When the Korean War broke out, Holcomb was transferred to the 1st Marine Division staff and appointed the Intelligence Officer (G-2) under Major General Oliver P. Smith. He participated in the Battle of Pusan Perimeter, the Battle of Inchon or Battle of Chosin Reservoir, and in the interrogation of Chinese prisoners of war, with whom he worked with in China during World War II. Holcomb was also decorated with his second Legion of Merit for his service as 1st Division’s intelligence officer.
He was transferred back to United States due to illness in February 1951 and was sent to Bethesda Naval Hospital for recovery. After he was pronounced fit for duty, Holcomb was appointed Assistant Chief of Staff and Intelligence Officer, Fleet Marine Force Atlantic. One of his final assignments was Officer in Charge of the Intelligence Section, Headquarters Marine Corps during the summer of 1957, before he retired in January 1959. He was advanced to the rank of brigadier general on the retired list for having been specially commended in combat.
Upon his retirement from the Marine Corps, Holcomb and his wife moved to Inverness, Scotland, where he was active in the Fleet Radio Unit Pacific veterans amateur unit. Holcomb was also later active in the supporting of Rear Admiral Edwin T. Layton’s book And I Was There: Pearl Harbor and Midway — Breaking the Secrets.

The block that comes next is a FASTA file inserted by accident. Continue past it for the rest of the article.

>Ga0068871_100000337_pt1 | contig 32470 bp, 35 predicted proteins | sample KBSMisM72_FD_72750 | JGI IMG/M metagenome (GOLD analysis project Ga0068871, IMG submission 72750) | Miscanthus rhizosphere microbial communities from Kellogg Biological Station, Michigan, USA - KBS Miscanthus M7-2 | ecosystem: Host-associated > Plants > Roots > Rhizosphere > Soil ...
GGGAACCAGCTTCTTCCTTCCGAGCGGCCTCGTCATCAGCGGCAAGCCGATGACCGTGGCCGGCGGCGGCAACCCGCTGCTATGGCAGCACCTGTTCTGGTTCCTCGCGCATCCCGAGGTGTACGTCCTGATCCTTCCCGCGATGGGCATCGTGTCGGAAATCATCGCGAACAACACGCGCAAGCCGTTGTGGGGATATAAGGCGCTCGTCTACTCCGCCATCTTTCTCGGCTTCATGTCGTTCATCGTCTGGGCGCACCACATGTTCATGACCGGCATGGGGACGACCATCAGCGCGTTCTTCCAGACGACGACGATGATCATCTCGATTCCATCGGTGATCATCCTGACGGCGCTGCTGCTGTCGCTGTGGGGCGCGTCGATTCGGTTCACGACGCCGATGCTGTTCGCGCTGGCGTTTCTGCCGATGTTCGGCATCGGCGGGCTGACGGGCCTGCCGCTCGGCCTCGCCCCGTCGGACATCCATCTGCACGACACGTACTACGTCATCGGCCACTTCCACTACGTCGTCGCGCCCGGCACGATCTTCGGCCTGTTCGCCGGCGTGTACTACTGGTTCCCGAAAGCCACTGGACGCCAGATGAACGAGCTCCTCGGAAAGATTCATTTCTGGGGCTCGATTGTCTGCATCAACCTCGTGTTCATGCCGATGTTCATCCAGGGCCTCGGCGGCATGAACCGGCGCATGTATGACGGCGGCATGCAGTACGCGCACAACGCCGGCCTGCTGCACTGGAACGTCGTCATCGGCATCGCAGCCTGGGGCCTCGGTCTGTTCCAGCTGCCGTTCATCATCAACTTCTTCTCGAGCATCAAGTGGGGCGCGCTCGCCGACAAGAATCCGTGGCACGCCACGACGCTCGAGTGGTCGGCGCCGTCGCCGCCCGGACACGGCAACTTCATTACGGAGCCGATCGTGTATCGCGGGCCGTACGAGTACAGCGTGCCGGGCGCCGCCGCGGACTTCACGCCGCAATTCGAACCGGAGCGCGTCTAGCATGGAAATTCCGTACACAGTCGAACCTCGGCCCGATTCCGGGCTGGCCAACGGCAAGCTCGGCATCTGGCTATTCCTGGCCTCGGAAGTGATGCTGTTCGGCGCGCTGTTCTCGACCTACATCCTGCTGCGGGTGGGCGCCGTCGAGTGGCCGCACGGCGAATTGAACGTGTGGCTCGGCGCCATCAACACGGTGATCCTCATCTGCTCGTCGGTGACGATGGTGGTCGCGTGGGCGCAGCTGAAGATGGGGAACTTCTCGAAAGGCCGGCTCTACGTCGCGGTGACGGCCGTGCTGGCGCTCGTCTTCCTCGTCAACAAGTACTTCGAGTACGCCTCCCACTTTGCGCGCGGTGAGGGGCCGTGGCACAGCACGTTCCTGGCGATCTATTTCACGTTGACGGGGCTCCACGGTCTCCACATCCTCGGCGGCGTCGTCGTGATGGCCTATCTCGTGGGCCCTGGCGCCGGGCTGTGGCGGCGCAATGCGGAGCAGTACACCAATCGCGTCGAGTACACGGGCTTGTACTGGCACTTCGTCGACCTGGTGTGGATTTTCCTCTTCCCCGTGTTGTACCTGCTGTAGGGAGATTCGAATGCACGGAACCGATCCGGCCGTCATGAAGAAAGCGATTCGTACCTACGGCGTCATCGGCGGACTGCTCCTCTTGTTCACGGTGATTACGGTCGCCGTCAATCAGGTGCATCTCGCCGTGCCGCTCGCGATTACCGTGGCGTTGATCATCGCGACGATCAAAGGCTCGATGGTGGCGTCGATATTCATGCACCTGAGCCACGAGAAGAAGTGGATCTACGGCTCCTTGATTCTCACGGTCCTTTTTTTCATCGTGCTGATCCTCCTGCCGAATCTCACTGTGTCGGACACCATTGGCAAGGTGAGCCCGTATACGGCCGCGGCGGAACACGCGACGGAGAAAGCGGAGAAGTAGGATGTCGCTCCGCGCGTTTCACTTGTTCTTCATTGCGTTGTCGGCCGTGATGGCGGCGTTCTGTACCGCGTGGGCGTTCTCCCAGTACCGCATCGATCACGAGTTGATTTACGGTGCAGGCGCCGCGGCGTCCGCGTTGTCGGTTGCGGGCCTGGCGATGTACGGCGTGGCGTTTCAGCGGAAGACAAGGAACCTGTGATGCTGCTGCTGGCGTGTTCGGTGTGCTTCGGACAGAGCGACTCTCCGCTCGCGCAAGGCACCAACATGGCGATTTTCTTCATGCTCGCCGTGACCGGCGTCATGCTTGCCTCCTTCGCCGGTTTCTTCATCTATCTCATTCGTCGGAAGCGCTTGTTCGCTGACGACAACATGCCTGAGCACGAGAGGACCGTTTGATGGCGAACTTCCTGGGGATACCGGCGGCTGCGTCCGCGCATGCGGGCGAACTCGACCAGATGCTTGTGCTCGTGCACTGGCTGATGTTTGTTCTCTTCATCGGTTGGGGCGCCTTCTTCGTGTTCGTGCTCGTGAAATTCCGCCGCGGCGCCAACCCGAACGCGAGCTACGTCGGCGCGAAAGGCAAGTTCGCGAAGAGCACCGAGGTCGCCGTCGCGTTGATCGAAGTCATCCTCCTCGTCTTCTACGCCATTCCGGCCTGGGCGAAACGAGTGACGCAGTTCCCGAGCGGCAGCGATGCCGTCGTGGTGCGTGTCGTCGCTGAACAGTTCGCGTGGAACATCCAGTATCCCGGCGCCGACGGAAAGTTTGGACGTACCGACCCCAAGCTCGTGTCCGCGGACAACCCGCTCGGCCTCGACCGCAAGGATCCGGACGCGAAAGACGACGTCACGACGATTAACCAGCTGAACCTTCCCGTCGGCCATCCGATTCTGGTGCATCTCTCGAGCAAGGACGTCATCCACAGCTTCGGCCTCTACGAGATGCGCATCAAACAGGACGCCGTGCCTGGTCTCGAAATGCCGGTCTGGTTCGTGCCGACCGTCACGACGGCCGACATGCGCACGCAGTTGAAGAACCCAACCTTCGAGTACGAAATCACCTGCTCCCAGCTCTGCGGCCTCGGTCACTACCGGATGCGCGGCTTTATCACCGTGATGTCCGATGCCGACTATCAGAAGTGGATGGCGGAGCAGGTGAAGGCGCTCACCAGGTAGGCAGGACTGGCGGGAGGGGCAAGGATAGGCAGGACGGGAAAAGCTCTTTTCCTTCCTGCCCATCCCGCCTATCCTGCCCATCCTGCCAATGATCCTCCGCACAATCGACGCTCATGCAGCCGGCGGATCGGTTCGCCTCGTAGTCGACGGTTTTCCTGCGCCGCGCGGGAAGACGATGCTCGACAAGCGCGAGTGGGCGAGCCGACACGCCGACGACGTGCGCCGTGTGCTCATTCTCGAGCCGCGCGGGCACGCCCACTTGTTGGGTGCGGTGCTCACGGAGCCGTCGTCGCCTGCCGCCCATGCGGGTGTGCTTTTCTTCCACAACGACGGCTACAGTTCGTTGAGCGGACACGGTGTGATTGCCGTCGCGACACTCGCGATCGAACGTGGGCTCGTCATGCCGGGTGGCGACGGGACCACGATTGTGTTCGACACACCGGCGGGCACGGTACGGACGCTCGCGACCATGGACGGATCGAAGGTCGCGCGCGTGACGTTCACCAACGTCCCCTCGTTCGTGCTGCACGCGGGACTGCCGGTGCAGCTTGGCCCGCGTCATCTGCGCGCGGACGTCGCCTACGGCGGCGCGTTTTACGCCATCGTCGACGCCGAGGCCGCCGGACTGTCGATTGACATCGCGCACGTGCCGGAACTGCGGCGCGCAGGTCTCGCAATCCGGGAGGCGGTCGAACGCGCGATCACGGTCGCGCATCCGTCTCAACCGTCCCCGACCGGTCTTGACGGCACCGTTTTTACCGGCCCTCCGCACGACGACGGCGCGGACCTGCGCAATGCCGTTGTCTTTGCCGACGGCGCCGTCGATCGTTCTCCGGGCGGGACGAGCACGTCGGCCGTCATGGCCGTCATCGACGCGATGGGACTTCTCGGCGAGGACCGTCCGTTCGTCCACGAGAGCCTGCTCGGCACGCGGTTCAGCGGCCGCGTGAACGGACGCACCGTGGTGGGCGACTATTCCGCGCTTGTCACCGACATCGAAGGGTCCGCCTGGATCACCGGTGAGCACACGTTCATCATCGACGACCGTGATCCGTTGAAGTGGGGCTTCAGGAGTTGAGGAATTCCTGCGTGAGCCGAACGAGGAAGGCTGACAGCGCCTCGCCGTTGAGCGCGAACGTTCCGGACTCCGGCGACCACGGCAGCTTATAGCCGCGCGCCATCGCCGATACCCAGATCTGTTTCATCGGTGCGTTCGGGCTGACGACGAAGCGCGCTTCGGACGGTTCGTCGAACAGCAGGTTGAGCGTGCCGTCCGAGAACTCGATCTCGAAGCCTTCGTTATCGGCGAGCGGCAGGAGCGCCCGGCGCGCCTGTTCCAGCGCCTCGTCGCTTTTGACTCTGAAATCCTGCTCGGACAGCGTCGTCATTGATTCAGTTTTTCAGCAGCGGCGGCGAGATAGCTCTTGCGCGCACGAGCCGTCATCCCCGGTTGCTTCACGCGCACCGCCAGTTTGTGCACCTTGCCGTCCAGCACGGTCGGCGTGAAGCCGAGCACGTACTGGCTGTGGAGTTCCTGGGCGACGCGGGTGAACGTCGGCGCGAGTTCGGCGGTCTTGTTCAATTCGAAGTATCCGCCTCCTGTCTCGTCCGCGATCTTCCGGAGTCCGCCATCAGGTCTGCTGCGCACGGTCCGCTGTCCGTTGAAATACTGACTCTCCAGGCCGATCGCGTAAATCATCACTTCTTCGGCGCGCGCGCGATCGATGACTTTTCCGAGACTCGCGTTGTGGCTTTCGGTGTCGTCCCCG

Decorations: Legion of Merit with Combat “V” and gold star, Bronze Star with Combat “V”, Navy Commendation Medal with Combat “V”, Navy Presidential Unit Citation with star, Marine Corps Good Conduct Medal, Marine Corps Expeditionary Medal, Yangtze Service Medal, American Defense Service Medal with Base Clasp, Asiatic-Pacific Campaign Medal with seven service stars, American Campaign Medal, World War II Victory Medal, Navy Occupation Service Medal, Korean Service Medal with three stars, National Defense Service Medal, and United Nations Korean Medal
Brigadier General Bankson T. Holcomb Jr. died on October 5, 2000.
U.S. Navy Codebreakers, Linguists and Intelligence Officers against Japan
U.S. Naval Cryptologic Veterans Association
P.S. Many of his classmates had distinguished careers and became general officers: John S. McCain Jr., Horacio Rivero Jr., Charles T. Booth, Lawson P. Ramage, Bernard F. Roeder, Frederick L. Wieseman, Frederick J. Becton, Charles B. Brooks Jr., Ernest B. Ellsworth, Wilmer E. Gallaher, Andrew J. Hill Jr., Harlan T. Johnson, Frederic S. Keeler, Edward J. O’Neill, Forsyth Massey, Berton A. Robbins, Jr., Kinlock C. Walpole, Nelson K. Brown, Austin R. Brunelli, Edward J. Dillon, Robert E. Fojt, Edward H. Forney, Lewis C. Hudson, Clifford H. Shuey or Samuel G. Taxis.
14 April 2022 at 16:26
Another great period of our history. The listing of officers who were also active during BGEN Holcomb’s
service was also enlightening. I had the pleasure of personally meeting Adm. Bernard F. Roeder on two
different occasions: Adak in 1959 and NSA in 1961. Thank you, Mario, for bringing back these memories.